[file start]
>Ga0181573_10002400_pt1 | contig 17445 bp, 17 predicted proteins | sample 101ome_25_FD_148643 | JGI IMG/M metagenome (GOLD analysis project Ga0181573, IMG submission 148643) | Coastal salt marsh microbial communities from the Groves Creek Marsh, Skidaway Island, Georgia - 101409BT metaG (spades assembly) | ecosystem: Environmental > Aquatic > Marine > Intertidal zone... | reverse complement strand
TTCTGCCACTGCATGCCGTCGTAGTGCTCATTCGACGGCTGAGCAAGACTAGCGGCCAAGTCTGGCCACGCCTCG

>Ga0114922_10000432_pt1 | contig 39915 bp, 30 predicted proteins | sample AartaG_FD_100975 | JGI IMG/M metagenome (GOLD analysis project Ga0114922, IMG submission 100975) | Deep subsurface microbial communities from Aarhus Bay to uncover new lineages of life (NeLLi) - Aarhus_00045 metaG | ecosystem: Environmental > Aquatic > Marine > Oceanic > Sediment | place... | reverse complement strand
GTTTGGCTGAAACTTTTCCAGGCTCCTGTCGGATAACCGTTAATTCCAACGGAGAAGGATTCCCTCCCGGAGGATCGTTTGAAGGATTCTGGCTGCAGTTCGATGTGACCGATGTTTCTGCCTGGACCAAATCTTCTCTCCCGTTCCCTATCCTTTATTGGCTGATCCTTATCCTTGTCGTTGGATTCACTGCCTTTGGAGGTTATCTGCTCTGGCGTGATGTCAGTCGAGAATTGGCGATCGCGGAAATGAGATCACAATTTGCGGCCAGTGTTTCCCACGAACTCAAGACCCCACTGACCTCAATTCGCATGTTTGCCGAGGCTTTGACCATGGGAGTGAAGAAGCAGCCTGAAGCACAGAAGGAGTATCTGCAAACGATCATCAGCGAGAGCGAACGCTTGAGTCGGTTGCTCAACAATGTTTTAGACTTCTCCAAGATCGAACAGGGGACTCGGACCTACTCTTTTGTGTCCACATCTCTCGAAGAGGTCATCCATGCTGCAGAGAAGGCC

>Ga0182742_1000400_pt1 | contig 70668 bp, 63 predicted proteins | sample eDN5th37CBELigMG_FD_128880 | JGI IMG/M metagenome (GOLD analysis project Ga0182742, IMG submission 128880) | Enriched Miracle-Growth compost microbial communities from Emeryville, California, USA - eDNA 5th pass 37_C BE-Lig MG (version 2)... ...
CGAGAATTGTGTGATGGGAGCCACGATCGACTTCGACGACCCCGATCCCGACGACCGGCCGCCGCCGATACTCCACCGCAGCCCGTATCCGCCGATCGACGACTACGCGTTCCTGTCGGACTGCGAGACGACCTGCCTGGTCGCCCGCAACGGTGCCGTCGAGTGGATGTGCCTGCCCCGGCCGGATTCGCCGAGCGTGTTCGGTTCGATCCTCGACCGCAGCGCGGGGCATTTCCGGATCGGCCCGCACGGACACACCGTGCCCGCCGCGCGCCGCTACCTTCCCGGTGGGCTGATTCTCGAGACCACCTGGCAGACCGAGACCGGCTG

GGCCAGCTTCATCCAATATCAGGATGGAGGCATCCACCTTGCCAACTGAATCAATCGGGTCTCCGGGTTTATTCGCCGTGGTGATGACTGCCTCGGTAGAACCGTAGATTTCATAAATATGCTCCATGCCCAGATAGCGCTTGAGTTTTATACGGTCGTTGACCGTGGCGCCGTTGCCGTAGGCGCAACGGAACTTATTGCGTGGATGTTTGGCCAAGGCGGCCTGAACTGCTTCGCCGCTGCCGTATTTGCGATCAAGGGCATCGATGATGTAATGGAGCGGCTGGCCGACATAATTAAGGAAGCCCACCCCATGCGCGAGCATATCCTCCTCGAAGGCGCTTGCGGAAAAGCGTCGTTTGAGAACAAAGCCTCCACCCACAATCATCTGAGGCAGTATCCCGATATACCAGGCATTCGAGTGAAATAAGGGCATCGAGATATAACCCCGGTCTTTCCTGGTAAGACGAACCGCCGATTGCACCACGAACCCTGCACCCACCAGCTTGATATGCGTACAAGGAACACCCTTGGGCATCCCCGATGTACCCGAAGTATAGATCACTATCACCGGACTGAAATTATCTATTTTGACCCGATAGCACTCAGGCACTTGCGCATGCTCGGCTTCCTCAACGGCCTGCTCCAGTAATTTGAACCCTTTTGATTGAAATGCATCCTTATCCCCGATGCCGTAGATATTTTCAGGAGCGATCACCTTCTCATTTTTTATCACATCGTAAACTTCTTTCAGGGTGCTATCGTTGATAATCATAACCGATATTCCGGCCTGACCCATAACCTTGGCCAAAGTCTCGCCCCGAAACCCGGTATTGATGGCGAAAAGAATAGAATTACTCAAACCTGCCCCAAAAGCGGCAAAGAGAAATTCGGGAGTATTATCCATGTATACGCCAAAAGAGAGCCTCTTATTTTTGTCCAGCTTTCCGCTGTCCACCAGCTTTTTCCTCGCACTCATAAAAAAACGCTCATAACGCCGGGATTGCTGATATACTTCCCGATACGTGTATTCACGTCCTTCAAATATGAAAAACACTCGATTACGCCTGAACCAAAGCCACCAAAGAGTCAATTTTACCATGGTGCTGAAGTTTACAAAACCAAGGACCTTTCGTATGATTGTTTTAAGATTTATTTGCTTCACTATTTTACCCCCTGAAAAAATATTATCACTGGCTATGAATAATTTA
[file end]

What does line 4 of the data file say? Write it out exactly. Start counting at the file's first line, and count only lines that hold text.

GTTTGGCTGAAACTTTTCCAGGCTCCTGTCGGATAACCGTTAATTCCAACGGAGAAGGATTCCCTCCCGGAGGATCGTTTGAAGGATTCTGGCTGCAGTTCGATGTGACCGATGTTTCTGCCTGGACCAAATCTTCTCTCCCGTTCCCTATCCTTTATTGGCTGATCCTTATCCTTGTCGTTGGATTCACTGCCTTTGGAGGTTATCTGCTCTGGCGTGATGTCAGTCGAGAATTGGCGATCGCGGAAATGAGATCACAATTTGCGGCCAGTGTTTCCCACGAACTCAAGACCCCACTGACCTCAATTCGCATGTTTGCCGAGGCTTTGACCATGGGAGTGAAGAAGCAGCCTGAAGCACAGAAGGAGTATCTGCAAACGATCATCAGCGAGAGCGAACGCTTGAGTCGGTTGCTCAACAATGTTTTAGACTTCTCCAAGATCGAACAGGGGACTCGGACCTACTCTTTTGTGTCCACATCTCTCGAAGAGGTCATCCATGCTGCAGAGAAGGCC